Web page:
As Ainslee McKay reluctantly leaves all she’s known, the beauty of forgiveness and new beginnings comes to light in a West Virginian town with hidden depths.
Ainslee McKay’s world is upended when her twin sister secretly elopes and leaves Ainslee alone to move to Weston, West Virginia, to fulfill their obligation at the McKay family’s new tile works. While her brother, Ewan, agrees to travel with her and help her learn the ropes, she still intends to sell this business she no longer wants if a buyer can be found.
When the talented Levi Judson arrives to show Ainslee his designs for new tiles, she’s impressed at his skill and passion for the business but feels she must keep her true plans for the business a secret from him. And though Levi hopes for a long, successful career at McKay Tile Works, he’s hiding his true reason for coming to Weston. Can the growing feelings between them survive if the truth comes to light–or is a future together as untenable as the future of the tile works itself?
The first book in Judith Miller’s Refined by Love series focused on Ewan McKay, who’d come to America in search of a better life for his sisters back in Ireland. Eight years later, in the final book in the series, Ewan is married and his sisters are now in America and forging their own paths. Twins Ainslee and Adaira have differing personalities; Adaira is adventurous while Ainslee doesn’t like to step out of her comfort zone. Even though plans change, however, the McKay family doesn’t go back on its word and so Ainslee must take a step of faith. At the same time, she needs to find a way to forgive her sister for bailing on her. It’s a lesson Ewan will also have to learn regarding another family member later on.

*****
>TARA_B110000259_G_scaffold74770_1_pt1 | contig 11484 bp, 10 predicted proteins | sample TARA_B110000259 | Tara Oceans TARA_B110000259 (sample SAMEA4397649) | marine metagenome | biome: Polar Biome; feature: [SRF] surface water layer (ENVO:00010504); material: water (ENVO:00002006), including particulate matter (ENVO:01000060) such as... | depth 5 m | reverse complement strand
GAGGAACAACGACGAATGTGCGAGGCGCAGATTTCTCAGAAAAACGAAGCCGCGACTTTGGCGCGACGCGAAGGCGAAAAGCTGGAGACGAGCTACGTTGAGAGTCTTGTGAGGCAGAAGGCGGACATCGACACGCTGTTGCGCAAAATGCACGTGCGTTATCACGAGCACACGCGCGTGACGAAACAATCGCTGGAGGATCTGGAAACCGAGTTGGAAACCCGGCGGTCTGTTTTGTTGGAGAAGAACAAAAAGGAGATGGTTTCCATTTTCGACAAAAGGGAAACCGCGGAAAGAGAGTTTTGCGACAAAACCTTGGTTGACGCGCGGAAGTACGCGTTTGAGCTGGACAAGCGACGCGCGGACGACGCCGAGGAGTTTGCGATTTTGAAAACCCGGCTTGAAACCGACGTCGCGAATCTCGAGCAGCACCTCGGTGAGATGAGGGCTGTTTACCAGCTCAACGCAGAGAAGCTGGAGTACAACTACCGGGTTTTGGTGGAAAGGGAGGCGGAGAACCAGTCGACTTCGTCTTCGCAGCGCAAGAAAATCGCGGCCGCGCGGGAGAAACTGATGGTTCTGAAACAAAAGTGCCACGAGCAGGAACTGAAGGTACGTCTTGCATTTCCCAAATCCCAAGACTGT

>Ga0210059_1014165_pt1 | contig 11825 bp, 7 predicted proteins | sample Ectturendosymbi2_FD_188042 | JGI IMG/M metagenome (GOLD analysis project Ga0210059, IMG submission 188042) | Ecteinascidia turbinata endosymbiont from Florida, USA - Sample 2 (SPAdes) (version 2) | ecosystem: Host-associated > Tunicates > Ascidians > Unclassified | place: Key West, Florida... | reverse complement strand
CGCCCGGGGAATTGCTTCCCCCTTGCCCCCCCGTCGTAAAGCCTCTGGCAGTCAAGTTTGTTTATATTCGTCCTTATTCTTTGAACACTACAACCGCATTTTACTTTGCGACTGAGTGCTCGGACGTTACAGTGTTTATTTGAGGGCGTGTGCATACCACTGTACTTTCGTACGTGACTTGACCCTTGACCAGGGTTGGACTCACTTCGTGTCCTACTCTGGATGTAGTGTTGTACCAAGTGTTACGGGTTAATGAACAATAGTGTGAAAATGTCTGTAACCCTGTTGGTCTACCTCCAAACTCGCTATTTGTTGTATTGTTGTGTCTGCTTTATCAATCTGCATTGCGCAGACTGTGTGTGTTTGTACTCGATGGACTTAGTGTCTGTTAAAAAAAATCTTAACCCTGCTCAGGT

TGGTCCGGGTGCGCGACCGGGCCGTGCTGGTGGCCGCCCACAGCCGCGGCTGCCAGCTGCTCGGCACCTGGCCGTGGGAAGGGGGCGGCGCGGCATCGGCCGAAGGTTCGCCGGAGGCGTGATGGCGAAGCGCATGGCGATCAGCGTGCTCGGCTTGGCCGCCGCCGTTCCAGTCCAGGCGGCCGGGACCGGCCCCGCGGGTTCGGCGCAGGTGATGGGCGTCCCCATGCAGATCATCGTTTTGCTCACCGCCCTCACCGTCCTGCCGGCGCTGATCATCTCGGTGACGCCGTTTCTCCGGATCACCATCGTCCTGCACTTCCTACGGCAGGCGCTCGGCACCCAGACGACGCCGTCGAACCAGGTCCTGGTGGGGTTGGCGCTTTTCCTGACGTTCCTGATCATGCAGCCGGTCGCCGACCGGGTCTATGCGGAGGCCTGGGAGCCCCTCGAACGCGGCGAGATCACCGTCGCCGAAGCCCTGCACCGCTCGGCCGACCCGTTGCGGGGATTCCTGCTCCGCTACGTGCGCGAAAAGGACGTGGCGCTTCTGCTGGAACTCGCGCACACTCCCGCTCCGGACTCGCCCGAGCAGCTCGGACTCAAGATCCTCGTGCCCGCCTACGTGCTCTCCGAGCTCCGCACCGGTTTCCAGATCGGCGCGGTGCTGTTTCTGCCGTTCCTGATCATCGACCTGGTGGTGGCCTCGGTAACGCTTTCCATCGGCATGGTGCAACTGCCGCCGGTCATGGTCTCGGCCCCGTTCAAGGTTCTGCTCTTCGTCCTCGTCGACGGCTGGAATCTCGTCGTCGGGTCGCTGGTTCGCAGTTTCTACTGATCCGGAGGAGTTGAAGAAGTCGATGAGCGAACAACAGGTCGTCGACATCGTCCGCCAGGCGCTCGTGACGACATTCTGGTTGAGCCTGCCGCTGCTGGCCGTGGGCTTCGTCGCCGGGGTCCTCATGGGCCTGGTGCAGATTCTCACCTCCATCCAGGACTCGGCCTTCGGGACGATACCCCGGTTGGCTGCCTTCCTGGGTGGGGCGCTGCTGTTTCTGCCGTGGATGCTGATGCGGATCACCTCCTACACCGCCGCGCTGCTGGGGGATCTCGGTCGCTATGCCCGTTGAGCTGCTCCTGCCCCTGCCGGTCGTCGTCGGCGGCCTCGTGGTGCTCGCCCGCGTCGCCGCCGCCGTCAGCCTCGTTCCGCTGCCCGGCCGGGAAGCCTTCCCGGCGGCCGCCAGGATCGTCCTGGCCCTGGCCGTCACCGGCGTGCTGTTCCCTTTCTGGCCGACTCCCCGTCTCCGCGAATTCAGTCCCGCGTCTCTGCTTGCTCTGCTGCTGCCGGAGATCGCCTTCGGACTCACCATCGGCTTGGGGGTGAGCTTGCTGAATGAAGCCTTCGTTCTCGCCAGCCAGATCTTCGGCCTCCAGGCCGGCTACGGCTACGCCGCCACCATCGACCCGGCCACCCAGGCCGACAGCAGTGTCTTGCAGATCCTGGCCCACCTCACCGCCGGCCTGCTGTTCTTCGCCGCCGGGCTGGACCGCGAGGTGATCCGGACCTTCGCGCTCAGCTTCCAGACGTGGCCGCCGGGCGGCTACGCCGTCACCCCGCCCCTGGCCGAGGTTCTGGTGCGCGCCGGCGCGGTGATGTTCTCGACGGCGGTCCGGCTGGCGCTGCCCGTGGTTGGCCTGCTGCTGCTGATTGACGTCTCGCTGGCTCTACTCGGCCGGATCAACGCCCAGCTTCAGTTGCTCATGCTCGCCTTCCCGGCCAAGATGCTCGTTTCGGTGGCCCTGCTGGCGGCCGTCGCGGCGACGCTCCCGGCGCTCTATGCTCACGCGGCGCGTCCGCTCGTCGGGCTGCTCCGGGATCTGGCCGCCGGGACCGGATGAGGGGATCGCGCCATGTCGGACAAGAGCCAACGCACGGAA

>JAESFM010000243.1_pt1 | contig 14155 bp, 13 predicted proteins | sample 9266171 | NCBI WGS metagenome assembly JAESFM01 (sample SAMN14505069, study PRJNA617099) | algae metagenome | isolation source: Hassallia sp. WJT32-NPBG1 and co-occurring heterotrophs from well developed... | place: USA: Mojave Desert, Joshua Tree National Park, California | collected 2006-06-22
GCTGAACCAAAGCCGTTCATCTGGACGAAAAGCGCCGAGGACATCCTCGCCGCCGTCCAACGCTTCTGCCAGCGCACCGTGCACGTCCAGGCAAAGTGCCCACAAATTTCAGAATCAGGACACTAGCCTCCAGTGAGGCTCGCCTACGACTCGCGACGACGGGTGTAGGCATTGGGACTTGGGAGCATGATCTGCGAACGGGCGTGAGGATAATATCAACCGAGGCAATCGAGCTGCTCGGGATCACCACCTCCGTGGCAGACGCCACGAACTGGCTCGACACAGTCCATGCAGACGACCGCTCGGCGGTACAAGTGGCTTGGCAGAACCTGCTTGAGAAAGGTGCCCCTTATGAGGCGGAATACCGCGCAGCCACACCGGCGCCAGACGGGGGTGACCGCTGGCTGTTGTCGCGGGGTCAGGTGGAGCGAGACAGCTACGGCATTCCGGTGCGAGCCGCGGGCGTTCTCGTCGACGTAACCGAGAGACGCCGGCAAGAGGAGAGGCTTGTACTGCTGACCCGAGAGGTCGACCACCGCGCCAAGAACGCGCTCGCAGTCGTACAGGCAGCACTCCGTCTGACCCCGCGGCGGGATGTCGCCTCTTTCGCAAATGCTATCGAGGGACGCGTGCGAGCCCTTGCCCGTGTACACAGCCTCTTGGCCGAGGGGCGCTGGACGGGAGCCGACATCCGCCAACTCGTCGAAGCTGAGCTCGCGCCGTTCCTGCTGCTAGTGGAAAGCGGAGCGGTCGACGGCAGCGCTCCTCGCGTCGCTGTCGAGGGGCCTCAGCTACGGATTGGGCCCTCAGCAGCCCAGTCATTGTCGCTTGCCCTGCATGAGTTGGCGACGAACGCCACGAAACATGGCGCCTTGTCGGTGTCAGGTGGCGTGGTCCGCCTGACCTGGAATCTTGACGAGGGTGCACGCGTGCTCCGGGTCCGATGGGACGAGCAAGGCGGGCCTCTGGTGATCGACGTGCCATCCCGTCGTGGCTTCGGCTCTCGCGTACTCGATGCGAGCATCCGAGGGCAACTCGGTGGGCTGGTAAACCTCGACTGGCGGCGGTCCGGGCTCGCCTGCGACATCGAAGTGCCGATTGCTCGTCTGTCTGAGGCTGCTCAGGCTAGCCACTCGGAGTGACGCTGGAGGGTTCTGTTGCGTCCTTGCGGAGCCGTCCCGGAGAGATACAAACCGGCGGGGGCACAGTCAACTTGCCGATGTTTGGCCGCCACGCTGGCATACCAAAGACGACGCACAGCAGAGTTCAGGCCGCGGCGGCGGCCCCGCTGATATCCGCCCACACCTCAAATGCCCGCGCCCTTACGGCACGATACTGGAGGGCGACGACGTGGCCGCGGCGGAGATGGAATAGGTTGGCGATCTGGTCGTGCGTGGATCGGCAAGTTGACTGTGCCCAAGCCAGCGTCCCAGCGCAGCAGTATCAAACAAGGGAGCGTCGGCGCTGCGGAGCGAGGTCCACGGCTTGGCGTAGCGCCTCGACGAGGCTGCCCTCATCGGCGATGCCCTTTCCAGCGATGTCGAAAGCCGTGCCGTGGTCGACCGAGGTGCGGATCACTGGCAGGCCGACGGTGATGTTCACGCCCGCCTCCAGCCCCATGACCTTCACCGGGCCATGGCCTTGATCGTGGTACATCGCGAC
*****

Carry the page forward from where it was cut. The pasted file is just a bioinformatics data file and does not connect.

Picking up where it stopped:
Obviously, nothing ever goes smoothly in fiction. Ainslee’s pride and stubbornness results in her having to rely on her newest employee who, thankfully, knows almost all there is to know about running a tile works. But he has other things on his mind, which is how the Trans-Allegheny Lunatic Asylum comes to play a large part in this novel. Now a haven for ghost hunters, the hospital was once considered at the forefront of psychiatric treatment and Judith Miller explores how patients were looked after in her writing. I found this to be one of the most interesting aspects of the book.
If you’ve enjoyed the previous two books in the series, you’ll enjoy The Artisan’s Wife as well. The characters are engaging, and the detail about the tile making is informative but not tedious. This novel can be read as a standalone, but you probably want to read the other two books first. They’re individual stories about the McKay family, but there is a sense of continuity running through them.
Thank you to Bethany House for my complimentary copy of The Artisan’s Wife, which I received in exchange for my honest review.
Have you read The Artisan’s Wife? Do you plan to read it? Let me know your thoughts.
Publisher: Bethany House (a division of Baker Publishing)
Publication Date: 02 August 2016
Page Count: 336